January 27, 2023

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The new workplace trend, known as quitting quietly, has caused office managers and employers to revolt over what to do to keep employees engaged and enthralled – just as companies were able to recover from the tumultuous conditions caused by the Great Resignation, in which nearly 19 million workers have left their jobs.

But even as workers quit their jobs en masse last year in hopes of switching careers or finding a more meaningful job elsewhere, quietly quitting has become the workplace trend that just won’t stop.

Unlike the big layoff, which simply meant employees quit their jobs because they felt burnt out, stressed and anxious stopping quietly resembles an attitude of setting limits and not taking work too seriously.

It’s a workplace trend that has inspired millions of workers to “act their wages,” requiring them to do only what is required of them and go no further than that.

Related: Employers Should Fear the Truth Behind Quiet Quitting. This is why.

It’s more than just stopping

After years of workplace redesign due to the pandemic and the onset of remote working, workers still appear to be quitting their jobs despite looming economic and financial uncertainty.

The Talkspace and The Harris Poll Employee Stress Check 2022 Report found that workers aged 18 to 34 are the most likely to experience high levels of stress and anxiety in their jobs, which can lead to factors such as burnout. At the same time, a Gallup study found that workers born after 1989 (55%) are less likely to be engaged in their work.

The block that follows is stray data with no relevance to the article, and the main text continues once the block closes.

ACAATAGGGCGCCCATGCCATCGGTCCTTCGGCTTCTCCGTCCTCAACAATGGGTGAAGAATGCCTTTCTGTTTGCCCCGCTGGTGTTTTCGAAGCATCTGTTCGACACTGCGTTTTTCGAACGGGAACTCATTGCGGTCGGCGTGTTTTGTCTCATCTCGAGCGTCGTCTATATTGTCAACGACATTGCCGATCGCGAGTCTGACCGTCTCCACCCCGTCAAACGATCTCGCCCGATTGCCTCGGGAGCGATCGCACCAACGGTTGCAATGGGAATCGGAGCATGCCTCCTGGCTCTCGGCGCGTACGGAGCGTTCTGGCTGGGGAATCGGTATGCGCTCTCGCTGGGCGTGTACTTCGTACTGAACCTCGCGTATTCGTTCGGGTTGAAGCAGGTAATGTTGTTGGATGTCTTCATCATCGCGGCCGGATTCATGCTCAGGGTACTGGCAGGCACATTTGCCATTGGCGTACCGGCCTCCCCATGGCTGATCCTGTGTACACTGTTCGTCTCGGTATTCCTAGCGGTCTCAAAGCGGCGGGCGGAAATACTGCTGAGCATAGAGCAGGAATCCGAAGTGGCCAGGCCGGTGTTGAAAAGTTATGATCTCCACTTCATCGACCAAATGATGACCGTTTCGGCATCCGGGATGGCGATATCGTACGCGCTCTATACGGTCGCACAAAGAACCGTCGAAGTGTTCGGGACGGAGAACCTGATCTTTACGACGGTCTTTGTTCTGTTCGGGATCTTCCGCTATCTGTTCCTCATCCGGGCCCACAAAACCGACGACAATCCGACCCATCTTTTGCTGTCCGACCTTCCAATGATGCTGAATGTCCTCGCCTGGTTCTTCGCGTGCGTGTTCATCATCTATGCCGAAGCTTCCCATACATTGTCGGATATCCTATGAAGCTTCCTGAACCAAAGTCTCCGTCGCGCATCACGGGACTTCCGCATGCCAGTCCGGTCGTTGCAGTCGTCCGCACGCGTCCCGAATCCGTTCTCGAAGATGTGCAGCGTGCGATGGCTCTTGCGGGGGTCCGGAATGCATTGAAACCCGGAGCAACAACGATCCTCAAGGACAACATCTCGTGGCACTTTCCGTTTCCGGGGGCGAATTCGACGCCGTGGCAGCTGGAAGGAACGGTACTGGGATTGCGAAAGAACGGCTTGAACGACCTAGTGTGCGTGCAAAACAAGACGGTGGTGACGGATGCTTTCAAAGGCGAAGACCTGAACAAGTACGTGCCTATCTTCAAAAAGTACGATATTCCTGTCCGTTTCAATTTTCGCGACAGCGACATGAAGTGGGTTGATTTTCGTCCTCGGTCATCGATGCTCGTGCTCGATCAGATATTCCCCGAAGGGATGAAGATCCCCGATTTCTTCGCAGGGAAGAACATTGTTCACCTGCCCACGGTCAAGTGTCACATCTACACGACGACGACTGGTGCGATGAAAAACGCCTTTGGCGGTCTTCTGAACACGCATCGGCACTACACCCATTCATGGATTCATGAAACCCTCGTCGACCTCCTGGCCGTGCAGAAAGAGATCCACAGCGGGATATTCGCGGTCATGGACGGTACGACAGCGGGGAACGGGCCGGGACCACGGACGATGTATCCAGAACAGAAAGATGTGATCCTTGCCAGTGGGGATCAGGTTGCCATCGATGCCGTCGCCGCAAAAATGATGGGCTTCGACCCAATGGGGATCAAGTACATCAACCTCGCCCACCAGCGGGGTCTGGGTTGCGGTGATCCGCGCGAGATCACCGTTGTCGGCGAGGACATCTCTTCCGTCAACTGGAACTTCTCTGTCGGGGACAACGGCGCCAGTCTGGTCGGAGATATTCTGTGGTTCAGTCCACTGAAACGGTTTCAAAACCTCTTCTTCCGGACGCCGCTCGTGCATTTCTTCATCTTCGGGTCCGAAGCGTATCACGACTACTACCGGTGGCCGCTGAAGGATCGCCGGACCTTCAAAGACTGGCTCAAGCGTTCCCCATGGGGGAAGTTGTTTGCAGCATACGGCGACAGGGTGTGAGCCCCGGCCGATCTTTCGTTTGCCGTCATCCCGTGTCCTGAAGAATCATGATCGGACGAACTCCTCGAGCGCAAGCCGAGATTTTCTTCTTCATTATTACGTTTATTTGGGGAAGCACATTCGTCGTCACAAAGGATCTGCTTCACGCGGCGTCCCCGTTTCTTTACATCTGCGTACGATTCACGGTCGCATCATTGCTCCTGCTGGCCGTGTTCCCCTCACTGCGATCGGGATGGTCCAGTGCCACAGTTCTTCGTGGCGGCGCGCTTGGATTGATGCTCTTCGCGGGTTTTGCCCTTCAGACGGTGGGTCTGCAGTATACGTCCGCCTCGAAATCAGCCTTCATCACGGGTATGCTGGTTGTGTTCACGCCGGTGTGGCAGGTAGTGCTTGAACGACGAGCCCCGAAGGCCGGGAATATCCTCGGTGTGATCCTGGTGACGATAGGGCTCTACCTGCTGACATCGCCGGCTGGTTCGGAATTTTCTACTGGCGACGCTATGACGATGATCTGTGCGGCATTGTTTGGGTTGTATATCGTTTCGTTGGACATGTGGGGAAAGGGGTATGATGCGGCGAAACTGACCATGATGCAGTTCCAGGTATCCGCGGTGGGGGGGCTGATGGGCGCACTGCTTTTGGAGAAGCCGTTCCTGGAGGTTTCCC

There is evidence that employees are quitting their jobs in the hopes of finding something more valuable and meaningful about 40% according to research from McKinsey. For others, quietly quitting the office has become a major headache for managers, human resources and employers alike.

It’s not quite possible to calmly stop in its tracks or to prevent it from spreading around the office like wildfire. However, there is room for proactive ways to quietly stop at the office.

Talk to employees

Any employee can become unengaged at work, and it’s even harder to assume someone will quietly quit based on their performance. Several factors can affect performance, from workload to work environment.

Managerial staff should take the time and effort to talk to employees to get a better picture and understanding of their possible withdrawal from work. Try to monitor employees’ stress levels and their current workload. This will help to understand whether an employee is simply overworked or is actively quitting.

Make an effort to invest in employee well-being – not only to improve office morale or company loyalty, but also to better understand where potential workplace challenges are causing employees to do the bare minimum.

Related: Quitting quietly is taking over the workforce. Here’s how to fix it.

Understand employee needs

Often and more than usual, employees who elicit feelings of quitting quietly will do so to get back at their employer or manager simply because they feel overworked and undervalued.